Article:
The job of every marketer is to drive more meaningful engagement and deliver better business outcomes – and especially so for marketing analytics teams. Those who touch and manage the data that drive business today are held to a high bar for results.
“Companies increasingly realize that a significant competitive advantage can be gained by providing more meaningful customer engagement and positive experiences,” said John Young, Managing Director of Analytics for global marketing services firm Epsilon and the moderator of a DMA Analytics Challenge session on “Innovative Data Sources” at the DMA14 conference in late October. “Those who are successful in doing this will increase customer retention and spend, improve acquisition results, and drive higher shareholder value.
But central to improving customer engagement and experiences, is a deeper understanding of what consumers are seeking in their relationship with the brand, and then delivering on that. And data are a key enabler in achieving this result … by observing and inferring customers’ needs and desires, marketers gain knowledge that allows them to deliver more meaningful engagement and better customer experiences”
There are two approaches to consider. Brian Venuti, VP of CRM for E*TRADE said on the panel that you can either spend time with the people inside the organization who have data and ask questions of the data; or you can consider the end strategy and work backwards. If we want to learn something about a particular segment,” he said, “We map to the insights and then go backwards to see if we can get that data – or at least learn what is needed. You need both approaches.”
Customer and internal needs change, however. Jim Lisczewski, VP of General Manager of Shutterfly Business Solutions, which provides digital asset management services to outside firms. “We are able to build CRM programs based on direct marketing basics such as demographics but also layer in unique data aspects such as activity, quantity of postings, purchase behavior, average order, margin versus promotional buyer, etc. And of course now we have to utilize all the latest in RTD systems since our customer interaction is real-time.”
Of course, just because you can know something and trigger a marketing message, doesn’t mean you should. Brian notes, “Preferences is not a static page or function – we try to embed preference management into the customer experience,” he said, “This is not easily done, especially across channels.
“However, the customer’s stated preference is only a starting point. We use behavior data as well as integrated notice and choice options across the digital experience to respect the evolving interests of our customers,” he said. The data is primarily internal, but increasingly accented by outside data from digital platforms for display and social marketing.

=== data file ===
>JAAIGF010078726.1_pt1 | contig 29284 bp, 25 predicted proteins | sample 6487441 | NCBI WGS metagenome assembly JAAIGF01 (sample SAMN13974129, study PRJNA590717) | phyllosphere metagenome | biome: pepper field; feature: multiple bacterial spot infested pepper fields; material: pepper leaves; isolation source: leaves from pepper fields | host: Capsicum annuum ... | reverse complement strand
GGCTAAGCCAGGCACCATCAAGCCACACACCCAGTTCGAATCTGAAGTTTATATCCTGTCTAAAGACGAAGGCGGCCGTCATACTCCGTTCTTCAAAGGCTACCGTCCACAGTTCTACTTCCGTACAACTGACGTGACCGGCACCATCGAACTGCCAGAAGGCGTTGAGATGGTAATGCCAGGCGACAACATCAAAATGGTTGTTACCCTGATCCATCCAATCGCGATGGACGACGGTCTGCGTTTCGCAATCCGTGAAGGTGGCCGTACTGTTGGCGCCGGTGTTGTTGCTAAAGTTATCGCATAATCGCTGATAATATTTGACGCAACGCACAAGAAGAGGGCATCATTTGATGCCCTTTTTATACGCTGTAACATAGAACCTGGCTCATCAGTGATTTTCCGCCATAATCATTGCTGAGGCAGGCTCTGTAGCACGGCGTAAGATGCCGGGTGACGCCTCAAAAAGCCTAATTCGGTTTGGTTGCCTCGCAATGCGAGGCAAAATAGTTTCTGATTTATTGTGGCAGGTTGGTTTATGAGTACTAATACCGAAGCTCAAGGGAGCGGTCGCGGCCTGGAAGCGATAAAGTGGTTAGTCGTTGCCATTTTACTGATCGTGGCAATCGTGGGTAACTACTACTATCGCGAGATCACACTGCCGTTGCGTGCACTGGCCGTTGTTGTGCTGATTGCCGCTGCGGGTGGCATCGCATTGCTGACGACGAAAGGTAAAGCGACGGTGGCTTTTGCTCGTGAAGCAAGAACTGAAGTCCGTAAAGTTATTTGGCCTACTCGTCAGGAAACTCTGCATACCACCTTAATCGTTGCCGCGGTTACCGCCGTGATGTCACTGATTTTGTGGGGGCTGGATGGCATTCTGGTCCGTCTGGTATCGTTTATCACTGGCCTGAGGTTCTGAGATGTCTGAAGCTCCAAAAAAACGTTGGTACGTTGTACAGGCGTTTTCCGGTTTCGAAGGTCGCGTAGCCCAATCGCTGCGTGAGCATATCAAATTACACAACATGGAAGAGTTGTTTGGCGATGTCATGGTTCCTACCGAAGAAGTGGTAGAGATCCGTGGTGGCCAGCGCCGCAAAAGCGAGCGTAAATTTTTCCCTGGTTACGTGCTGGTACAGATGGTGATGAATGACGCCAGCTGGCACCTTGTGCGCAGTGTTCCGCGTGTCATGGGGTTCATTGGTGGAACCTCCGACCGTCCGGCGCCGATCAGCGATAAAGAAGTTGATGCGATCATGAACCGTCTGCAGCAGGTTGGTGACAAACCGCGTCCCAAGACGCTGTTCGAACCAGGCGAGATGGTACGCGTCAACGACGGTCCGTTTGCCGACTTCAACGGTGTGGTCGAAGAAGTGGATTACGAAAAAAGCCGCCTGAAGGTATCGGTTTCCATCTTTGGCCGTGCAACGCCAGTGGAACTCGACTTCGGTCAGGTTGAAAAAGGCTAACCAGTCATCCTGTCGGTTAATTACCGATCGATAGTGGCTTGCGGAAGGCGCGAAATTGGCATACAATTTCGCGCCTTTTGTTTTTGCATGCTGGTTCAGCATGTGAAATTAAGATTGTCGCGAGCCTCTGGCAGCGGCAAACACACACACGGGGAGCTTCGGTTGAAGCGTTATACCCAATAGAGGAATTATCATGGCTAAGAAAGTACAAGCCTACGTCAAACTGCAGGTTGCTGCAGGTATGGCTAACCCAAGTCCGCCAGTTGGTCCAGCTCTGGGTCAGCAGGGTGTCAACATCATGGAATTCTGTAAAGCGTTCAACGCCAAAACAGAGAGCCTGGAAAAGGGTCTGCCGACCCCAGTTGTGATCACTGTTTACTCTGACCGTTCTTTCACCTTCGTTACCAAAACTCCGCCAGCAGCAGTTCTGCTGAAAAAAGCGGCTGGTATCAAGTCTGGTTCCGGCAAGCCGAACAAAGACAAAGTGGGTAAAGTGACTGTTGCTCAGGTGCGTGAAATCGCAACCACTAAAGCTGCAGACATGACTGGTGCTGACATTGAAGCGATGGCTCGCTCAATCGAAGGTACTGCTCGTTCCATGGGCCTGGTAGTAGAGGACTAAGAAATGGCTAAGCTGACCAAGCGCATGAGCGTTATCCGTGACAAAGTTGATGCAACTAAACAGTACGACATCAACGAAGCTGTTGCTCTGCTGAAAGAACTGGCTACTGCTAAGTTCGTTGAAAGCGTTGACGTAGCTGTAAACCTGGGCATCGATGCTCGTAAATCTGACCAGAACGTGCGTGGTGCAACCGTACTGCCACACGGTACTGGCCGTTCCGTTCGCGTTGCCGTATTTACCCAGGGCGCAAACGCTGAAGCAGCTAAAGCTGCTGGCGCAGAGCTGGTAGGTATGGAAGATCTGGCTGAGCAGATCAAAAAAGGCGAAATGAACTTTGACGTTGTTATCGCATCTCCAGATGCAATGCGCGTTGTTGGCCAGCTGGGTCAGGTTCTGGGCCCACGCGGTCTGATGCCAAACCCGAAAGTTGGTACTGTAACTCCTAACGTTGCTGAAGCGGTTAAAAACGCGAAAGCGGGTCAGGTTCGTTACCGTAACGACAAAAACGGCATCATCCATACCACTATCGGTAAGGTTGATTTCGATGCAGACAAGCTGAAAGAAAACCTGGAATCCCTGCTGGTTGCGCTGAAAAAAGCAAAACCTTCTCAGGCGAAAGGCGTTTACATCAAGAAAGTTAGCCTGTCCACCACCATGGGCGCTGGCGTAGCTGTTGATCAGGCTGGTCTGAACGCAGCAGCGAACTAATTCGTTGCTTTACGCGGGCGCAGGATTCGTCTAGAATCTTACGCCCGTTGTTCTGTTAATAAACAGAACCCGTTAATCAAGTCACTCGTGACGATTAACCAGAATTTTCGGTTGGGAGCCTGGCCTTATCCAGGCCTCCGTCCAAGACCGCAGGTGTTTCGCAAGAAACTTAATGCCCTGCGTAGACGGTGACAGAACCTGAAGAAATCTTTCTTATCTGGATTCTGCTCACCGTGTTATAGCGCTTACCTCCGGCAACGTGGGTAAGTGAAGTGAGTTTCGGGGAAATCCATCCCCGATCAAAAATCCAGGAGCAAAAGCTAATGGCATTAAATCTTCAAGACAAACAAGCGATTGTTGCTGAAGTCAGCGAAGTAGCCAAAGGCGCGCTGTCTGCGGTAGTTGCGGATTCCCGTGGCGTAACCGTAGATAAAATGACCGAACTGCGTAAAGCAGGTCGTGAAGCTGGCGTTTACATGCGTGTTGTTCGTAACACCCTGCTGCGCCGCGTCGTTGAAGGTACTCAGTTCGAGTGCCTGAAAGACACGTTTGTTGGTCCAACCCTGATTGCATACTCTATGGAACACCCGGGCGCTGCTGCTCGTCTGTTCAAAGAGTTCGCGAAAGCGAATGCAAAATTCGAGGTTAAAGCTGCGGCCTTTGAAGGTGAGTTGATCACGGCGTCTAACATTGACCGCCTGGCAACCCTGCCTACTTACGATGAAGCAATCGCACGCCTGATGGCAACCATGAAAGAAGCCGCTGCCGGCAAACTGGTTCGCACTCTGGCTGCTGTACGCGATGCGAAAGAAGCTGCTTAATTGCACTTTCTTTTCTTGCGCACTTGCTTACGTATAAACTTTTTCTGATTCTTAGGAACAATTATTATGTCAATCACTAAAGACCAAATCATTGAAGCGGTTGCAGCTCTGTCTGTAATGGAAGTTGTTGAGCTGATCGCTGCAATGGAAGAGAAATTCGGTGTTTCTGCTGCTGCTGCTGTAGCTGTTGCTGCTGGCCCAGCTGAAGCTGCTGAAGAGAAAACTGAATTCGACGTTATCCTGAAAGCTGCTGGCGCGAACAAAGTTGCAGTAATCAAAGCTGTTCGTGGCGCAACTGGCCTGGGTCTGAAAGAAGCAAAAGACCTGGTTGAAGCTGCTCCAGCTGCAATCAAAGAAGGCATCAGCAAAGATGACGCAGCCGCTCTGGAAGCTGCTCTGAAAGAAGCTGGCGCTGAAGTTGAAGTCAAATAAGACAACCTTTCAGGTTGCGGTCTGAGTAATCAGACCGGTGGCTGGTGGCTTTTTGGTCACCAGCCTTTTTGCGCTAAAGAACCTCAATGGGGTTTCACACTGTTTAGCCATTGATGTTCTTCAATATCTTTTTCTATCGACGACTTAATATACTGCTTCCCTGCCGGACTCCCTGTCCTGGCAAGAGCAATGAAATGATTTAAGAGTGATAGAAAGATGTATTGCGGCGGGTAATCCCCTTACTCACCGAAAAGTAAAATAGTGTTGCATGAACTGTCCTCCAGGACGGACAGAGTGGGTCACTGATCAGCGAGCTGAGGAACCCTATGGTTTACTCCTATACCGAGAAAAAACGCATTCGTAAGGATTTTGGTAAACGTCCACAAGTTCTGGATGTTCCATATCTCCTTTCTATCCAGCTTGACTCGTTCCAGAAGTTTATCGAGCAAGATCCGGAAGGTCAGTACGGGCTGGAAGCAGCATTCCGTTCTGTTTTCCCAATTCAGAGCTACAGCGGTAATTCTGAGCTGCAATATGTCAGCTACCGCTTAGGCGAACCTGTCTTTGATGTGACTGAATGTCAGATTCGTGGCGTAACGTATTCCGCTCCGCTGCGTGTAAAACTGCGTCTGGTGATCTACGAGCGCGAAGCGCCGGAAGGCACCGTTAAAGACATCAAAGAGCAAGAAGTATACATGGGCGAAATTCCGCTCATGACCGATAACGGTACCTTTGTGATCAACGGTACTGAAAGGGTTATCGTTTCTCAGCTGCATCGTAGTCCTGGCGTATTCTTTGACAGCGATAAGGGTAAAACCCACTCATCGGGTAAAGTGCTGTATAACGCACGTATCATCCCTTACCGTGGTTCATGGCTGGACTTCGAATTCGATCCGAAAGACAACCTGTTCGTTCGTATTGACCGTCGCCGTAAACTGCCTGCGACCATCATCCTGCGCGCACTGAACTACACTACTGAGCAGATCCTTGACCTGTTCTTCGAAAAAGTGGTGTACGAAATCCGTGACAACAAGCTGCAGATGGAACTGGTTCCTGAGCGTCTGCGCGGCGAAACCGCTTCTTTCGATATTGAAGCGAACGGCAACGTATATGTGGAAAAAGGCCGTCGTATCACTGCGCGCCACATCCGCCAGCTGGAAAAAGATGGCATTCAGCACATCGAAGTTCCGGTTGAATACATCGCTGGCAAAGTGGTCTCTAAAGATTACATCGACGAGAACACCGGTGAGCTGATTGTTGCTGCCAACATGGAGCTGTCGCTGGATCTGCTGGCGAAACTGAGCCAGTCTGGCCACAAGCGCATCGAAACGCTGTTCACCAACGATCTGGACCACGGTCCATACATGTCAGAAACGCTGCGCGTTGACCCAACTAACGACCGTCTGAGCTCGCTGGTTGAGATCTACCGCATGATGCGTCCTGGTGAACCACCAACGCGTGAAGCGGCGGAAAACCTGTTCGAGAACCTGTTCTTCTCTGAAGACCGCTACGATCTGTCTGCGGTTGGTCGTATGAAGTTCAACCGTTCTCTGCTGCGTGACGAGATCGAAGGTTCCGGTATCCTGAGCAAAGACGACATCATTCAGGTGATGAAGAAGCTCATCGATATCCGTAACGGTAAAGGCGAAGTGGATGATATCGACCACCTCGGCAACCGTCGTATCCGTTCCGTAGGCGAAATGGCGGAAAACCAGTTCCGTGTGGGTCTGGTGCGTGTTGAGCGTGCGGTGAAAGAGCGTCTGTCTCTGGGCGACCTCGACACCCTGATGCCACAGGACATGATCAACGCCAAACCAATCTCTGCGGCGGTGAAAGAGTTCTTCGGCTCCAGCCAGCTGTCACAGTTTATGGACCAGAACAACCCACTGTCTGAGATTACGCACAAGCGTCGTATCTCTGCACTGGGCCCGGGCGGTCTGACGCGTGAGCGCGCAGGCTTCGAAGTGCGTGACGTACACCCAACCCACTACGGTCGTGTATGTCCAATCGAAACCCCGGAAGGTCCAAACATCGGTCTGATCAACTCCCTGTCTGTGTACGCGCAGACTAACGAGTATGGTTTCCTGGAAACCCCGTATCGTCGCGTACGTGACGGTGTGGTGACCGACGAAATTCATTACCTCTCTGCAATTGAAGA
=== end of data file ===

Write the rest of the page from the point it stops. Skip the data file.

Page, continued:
Shutterfly looks for environments that create community, Jim said. “Consider sports teams, schools and clubs where sharing is important. ““It turns out that sharing creates community, so we expand our reach without acquisition costs and we layer this data on top of some of our traditional data in order to create a more robust and personal experience.”
“Being innovative with marketing data requires more than data and analytics prowess,” John from Epsilon said. “Culture and support are just as essential.”
It requires a commitment from the organization to use data responsibly and in a trustworthy manner. “The results can be extraordinary if this is done well, “ he said.
Shutterfly has been very aggressive in using non-traditional data sources, Jim said. “Our richest source is internally with our Shutterfly Share Sites. This sharing data is incredibly powerful for our data marketing teams to strengthen our core markets but also expand into markets we normally would not have insight into. Externally it’s all about the partnerships.
“Having a ‘memory partner’ relationship (which allows the Shutterfly products and services to be offered to other companies) with most of the major consumer brands you can name, this has been a great source of further data that we can layer onto existing activities and build new scoring models for new services.
“As a result, we rely less and less on third party data, and more on first and second party data,” Jim said.
The value of data doesn’t end with marketers creating experiences, John said. “It’s a two way street. Data can also be supplied to the customer to increase their engagement and allow them to create their own experiences,” he said.
Data comes first, then analytics can be applied. “There are some very interesting data sets now coming forward, like the telematics information collected and used by your car,” John said.
Some of the innovative sources and uses of data that the panelists mentioned include:
- E*TRADE uses triggered lifestyle data to match content to each customer. On the flip side, Brian said, there are transactional triggers that are alerts based on an asset’s performance, which are set up by the investor to tap into market activity or outside activities.
- E*TRADE recognizes that anonymous comparison data is often valuable for consumers to benchmark with other investors. “This is very compelling data and creates opportunities for new insights and social activity.” Brian said.
- Servicing is a big opportunity on many E*TRADE pages where a Chat feature is welcome. However, we have to watch we don’t make it seem like the financial advisor is monitoring or tracking your activities – “that could get creepy,” Brian said.
- Usually, a healthcare provider only contacts us with bad news. However, one of the firms is using the Shutterfly business platform to collected FitBit data and providing feedback for a health check on a weekly or monthly schedule.
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